"We recognize that tax planning is often a consideration when deciding whether to enter a business," Goeke wrote. "However, this case does not represent a normal instance of tax planning. Rather, we believe [the Romanowskis'] participation in the program was almost entirely motivated by tax benefits available to them through such participation."
 
What happened to ClassicStar?
One equine attorney – Joel Turner of Louisville Kentucky – said of ClassicStar, "They were selling these horse-breeding investments as tax shelters in such a brazen way. This Machiavellian scheme created a bunch of taxpayer victims, and they are now dealing with the fallout."
 
According to the Paulick Report (a publication for thoroughbred news), the principals behind ClassicStar all pled guilty to committing tax fraud totaling $200 million. They included ClassicStar's former marketing director David Plummer and his son Spencer, John Parrott, and accountant Terry Green. In 2011, US District Judge Joseph M. Hood awarded $65 million in damages to a group of ClassicStar investors, stating:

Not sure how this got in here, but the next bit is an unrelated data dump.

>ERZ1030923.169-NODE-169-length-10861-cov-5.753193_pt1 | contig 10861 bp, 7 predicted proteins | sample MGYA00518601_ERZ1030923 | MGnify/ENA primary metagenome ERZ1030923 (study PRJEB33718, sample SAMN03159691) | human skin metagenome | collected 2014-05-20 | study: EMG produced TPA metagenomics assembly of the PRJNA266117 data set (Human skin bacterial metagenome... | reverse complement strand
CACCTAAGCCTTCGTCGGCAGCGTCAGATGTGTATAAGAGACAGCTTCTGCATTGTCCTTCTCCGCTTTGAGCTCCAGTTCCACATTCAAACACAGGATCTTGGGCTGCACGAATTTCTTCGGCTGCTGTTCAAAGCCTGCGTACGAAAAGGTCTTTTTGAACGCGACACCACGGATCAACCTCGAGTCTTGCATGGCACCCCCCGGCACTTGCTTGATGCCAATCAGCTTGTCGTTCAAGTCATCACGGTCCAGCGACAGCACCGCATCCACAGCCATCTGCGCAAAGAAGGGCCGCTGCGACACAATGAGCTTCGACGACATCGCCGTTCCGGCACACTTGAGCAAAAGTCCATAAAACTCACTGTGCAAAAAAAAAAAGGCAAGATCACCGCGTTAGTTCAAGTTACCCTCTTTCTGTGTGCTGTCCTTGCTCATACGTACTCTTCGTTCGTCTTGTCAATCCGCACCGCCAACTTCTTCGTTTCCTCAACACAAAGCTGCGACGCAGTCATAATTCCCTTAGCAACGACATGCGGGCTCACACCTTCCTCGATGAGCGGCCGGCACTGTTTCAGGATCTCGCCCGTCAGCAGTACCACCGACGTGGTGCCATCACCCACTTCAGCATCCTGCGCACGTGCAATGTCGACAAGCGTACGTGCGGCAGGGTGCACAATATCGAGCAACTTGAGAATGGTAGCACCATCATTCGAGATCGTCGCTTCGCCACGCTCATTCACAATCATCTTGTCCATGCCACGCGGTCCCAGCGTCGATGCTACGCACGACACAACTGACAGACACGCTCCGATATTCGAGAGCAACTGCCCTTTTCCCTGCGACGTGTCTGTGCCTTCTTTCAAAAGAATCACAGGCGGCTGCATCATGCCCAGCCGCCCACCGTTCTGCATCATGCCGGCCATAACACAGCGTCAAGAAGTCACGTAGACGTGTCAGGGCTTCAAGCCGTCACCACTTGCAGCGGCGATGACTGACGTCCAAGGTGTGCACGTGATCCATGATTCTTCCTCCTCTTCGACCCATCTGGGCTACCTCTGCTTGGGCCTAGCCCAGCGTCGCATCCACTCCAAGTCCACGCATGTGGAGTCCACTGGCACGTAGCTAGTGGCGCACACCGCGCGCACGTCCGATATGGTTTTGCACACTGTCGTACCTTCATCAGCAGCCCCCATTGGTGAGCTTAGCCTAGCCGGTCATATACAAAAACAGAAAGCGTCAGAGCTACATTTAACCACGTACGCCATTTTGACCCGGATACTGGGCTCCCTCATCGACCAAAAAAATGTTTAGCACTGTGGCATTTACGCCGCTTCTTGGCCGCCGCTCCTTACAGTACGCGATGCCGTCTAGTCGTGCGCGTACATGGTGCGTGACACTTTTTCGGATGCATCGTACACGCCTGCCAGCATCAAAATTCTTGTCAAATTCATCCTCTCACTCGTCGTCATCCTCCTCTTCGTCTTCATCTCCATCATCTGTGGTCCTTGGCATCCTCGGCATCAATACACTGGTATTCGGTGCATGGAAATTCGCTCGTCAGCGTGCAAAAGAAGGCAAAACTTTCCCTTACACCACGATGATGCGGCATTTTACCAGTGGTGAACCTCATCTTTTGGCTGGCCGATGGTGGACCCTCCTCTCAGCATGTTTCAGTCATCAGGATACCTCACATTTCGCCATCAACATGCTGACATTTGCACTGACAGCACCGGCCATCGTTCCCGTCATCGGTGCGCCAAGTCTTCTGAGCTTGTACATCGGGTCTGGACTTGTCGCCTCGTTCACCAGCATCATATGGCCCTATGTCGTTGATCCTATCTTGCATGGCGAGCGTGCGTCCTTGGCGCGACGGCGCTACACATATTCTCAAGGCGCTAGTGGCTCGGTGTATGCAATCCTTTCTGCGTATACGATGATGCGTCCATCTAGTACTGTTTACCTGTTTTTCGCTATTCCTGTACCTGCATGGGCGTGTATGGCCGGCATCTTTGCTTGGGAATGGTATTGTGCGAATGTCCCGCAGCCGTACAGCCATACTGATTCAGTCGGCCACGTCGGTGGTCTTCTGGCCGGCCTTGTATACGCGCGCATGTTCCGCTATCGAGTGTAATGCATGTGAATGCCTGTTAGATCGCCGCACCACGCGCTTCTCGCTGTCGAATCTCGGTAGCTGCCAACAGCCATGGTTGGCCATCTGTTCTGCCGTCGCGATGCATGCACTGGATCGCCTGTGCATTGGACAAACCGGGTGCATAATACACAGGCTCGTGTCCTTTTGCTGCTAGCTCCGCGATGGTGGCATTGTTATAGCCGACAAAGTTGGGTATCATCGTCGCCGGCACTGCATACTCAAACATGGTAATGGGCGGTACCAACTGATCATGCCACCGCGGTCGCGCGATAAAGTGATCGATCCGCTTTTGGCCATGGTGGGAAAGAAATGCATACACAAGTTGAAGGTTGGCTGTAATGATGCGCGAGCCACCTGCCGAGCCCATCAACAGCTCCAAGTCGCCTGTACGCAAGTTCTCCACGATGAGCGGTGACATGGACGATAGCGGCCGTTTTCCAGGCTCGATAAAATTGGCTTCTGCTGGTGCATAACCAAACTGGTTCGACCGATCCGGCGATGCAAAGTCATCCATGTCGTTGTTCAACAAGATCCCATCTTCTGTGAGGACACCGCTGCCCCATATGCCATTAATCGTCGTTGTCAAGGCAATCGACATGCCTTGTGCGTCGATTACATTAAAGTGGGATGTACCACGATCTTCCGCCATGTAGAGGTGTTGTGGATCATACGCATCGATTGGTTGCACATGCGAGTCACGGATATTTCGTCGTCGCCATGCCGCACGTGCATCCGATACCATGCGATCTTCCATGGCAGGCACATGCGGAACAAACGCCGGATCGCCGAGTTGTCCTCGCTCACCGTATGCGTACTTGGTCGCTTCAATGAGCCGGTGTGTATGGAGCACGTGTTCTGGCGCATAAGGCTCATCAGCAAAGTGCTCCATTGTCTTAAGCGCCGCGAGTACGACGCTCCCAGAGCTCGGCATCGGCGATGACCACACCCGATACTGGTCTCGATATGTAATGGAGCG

"Plaintiffs have set forth a compelling and well-supported account of how defendants misrepresented the reality of the mare-lease programs offered through ClassicStar and how, acting together, they took plaintiffs' money to use for their own ends, then worked to prevent the discovery of the ruse and to perpetuate the cycle of investment."
 
While that conclusion was good news for those investors, the Romanowski case shows that just because taxpayers get scammed by such a fraud, it doesn't let them off of the hook with the IRS for their participation.